Speaking of Michael himself. He’s a character who was literally described as the Shape in his original movie; a creature who moves through the night with no thought for anything other than causing chaos and leaving a trail of murder and mutilation in his wake. That works great for a single movie, as the 1978 Halloween proves, but beyond that, you need to start elevating him, start building on his backstory, start explaining why and how he does what he does to keep him more than just a stab-delivery device. Halloween Kills wants it both ways: this embodiment of ancient and horrible evil who is compelled to do what he does just because, and also Michael as an actual person, a man compelled to return to his childhood home, a man who makes deliberate choices in who he does and doesn’t kill (sparing a kid at the start of the movie for no stated particular reason). I’m fine with either of those characterizations, but the movie has to stick to one and commit to it. As it is, Michael is half-formed, massive feet in both camps, the best thing about him the cinematography that makes his iconic presence at least look great, if nothing else. Michael can be a person, or he can be a monster, and a great film could have found a way to make him both, but as it is, Halloween Kills just underlines the limitations of a villain who represents something rather than embodies it.
Maybe Michael’s wobbly presence wouldn’t be so bad if we got to dig into the Strodes, instead. But the Strode women, who are supposed to be our protagonists, are barely in this movie. Allyson and Karen mutter platitudes to each other while Laurie monologues from her hospital bed (a terrible waste of the terrific and still very game Jamie Lee Curtis). Instead, we have the combined limitations of the people of Haddonfield, led by a grown-up Tommy, the kid Laurie babysat in the original, convincing the town to posse up and take Michael down. There is supposed to be some commentary in all of this, especially with the townsfolk yelping the slogan EVIL DIES TONIGHT like a particularly stupid Springfield mob as they hunt down an innocent, mentally ill man, but what it feels like is the guy who made Your Highness taking an ill-informed liberal dump on small-town America. There is a smugness to the stupidity of this town from the creative team that suggests to me (a liberal from Scotland) that I’m supposed to enjoy Michael butchering these people jumping to conclusions and looking for relief from a lifetime of trauma. Though I don’t think Halloween Kills is smart enough to tackle any of these issues, nor is it smart enough to see that it doesn’t have the bandwith to pull it off, either.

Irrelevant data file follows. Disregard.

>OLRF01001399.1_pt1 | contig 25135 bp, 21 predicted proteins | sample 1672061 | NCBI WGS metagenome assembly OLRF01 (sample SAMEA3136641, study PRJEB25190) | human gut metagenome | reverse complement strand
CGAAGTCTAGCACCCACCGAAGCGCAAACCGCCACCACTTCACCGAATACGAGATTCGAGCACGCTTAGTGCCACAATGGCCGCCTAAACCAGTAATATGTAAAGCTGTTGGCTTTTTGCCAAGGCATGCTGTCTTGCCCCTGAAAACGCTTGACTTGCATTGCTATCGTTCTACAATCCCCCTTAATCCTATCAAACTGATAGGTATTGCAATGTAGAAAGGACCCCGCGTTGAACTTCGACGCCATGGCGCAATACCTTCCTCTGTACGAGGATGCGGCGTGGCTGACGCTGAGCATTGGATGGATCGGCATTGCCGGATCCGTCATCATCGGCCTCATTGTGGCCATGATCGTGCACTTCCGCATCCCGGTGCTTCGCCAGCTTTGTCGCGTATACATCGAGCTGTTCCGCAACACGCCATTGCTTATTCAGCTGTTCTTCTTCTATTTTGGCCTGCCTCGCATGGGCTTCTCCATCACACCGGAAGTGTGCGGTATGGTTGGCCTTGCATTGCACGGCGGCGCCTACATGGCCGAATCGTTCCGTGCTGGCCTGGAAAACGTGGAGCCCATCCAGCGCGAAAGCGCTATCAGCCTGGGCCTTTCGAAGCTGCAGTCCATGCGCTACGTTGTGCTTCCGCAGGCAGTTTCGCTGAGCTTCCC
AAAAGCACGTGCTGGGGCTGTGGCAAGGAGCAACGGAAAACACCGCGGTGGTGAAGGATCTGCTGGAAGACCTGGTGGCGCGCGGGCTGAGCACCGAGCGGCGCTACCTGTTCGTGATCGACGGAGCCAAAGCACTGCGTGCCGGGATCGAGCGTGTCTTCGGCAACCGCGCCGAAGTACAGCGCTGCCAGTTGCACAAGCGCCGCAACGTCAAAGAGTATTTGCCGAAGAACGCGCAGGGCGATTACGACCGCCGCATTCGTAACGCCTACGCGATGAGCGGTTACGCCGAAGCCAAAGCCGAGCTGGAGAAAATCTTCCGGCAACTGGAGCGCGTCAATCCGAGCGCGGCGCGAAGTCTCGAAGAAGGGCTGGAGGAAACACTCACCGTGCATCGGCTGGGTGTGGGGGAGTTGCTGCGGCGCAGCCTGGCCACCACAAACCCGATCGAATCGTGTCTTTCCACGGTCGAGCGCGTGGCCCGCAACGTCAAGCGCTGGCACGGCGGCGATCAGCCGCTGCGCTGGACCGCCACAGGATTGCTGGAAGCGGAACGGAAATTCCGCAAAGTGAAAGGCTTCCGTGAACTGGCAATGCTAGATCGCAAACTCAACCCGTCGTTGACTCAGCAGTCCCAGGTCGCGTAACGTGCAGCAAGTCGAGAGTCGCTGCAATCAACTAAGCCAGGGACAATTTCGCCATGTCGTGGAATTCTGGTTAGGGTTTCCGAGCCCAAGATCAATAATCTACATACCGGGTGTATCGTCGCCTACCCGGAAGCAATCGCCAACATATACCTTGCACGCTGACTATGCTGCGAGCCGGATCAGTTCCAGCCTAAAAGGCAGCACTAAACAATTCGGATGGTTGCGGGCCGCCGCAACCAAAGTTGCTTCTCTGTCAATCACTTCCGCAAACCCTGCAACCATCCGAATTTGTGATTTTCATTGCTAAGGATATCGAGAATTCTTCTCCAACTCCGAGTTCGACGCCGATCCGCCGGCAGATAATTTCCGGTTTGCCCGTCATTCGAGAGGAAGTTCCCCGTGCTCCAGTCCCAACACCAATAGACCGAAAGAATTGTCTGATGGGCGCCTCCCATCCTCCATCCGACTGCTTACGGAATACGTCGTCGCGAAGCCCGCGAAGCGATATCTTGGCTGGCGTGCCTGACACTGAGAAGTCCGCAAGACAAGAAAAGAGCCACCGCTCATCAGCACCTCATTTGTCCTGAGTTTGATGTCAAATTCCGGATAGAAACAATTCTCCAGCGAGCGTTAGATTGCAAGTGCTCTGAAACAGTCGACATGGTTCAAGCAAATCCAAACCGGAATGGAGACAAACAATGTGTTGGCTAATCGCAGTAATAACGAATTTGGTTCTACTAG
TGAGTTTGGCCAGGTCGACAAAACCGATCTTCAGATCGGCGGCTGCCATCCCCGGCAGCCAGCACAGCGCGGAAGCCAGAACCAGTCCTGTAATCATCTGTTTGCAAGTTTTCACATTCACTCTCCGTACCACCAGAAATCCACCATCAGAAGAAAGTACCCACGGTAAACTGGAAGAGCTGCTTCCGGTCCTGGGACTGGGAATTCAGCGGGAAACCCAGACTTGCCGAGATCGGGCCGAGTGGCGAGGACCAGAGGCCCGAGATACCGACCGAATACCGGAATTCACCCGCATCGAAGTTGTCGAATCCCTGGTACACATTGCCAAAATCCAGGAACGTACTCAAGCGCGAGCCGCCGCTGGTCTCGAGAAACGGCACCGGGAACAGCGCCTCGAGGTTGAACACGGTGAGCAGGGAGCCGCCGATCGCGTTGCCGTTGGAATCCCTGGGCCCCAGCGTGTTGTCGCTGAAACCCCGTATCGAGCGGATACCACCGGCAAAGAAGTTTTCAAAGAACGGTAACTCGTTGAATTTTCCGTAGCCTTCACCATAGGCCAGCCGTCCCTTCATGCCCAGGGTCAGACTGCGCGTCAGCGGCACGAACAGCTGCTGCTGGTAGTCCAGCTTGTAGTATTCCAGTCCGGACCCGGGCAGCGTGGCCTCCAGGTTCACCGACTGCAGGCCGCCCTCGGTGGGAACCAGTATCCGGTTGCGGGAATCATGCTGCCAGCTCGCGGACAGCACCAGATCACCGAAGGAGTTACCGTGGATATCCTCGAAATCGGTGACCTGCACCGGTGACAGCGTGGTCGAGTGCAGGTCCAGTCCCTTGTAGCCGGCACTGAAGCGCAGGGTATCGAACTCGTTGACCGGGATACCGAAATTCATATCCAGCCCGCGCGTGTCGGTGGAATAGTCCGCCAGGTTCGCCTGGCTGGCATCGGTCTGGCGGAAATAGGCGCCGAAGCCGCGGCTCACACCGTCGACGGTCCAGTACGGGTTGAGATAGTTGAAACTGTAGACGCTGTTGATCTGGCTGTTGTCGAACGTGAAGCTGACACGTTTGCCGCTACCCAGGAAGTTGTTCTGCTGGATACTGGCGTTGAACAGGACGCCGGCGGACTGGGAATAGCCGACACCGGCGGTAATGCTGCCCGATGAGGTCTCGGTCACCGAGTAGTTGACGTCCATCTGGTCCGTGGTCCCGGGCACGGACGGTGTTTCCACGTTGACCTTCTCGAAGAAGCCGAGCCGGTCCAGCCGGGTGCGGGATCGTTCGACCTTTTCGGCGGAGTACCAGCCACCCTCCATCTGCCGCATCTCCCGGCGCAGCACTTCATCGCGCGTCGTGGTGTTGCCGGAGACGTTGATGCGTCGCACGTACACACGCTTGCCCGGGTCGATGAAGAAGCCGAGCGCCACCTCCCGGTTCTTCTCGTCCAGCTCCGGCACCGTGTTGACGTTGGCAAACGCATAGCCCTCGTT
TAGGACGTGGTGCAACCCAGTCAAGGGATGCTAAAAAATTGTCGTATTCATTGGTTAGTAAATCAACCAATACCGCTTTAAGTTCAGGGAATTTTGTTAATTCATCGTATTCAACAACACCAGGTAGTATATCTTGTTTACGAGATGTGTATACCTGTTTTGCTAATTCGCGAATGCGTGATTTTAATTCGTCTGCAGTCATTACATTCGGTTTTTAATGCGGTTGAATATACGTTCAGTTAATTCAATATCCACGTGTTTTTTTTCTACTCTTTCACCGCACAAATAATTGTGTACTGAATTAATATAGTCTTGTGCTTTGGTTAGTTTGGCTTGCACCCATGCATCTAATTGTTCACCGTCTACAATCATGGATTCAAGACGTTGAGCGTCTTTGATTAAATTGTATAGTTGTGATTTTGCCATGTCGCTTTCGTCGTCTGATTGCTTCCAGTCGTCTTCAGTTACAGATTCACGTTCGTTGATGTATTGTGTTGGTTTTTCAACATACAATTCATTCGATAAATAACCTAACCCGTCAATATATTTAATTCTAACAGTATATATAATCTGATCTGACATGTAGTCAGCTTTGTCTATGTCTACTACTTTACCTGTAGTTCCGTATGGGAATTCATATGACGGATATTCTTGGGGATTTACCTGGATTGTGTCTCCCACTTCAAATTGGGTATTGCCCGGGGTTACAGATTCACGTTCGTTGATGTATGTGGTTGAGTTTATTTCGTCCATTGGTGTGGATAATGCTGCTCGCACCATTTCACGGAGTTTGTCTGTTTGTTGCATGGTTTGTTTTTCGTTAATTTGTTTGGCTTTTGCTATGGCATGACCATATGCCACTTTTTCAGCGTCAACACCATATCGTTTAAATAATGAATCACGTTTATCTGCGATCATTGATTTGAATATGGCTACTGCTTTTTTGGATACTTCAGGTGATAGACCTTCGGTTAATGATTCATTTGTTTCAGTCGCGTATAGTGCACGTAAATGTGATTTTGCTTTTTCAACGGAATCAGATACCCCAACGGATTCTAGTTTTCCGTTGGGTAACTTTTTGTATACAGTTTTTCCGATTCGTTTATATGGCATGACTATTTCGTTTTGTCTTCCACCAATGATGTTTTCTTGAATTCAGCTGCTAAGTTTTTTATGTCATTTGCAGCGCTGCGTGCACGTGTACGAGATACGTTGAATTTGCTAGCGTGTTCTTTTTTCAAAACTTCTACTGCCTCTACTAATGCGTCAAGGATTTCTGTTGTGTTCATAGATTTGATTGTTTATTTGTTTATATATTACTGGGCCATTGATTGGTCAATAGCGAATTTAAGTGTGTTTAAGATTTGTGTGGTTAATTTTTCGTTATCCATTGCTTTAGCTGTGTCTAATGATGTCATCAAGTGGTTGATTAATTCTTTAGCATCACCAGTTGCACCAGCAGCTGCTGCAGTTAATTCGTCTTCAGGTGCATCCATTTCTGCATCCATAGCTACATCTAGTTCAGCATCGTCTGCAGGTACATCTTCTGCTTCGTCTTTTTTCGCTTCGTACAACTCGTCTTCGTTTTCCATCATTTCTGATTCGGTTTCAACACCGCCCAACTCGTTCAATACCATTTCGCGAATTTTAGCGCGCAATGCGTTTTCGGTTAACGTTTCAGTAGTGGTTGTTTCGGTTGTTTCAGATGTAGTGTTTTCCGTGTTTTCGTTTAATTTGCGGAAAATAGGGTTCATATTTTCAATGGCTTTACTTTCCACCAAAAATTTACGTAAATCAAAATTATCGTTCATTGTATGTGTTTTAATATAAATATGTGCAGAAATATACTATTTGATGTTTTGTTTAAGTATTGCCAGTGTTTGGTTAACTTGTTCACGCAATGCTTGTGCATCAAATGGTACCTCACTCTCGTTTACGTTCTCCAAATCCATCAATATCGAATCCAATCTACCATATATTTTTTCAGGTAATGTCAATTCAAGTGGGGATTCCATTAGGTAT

Halloween Kills is what happens when filmmakers have a beginning and an ending for a movie trilogy but don’t have a fucking clue about the middle. What we get is just under two hours worth of filler with some of the most embarrassing monologing I’ve ever heard about the nature of evil and what Michael Myers truly is. Next time, let the house burn, and forget about the money.
If you enjoyed this article, and want to see more stuff like it, please consider supporting us on Ko-Fi.
By Kevin Boyle
(header image via Roger Ebert)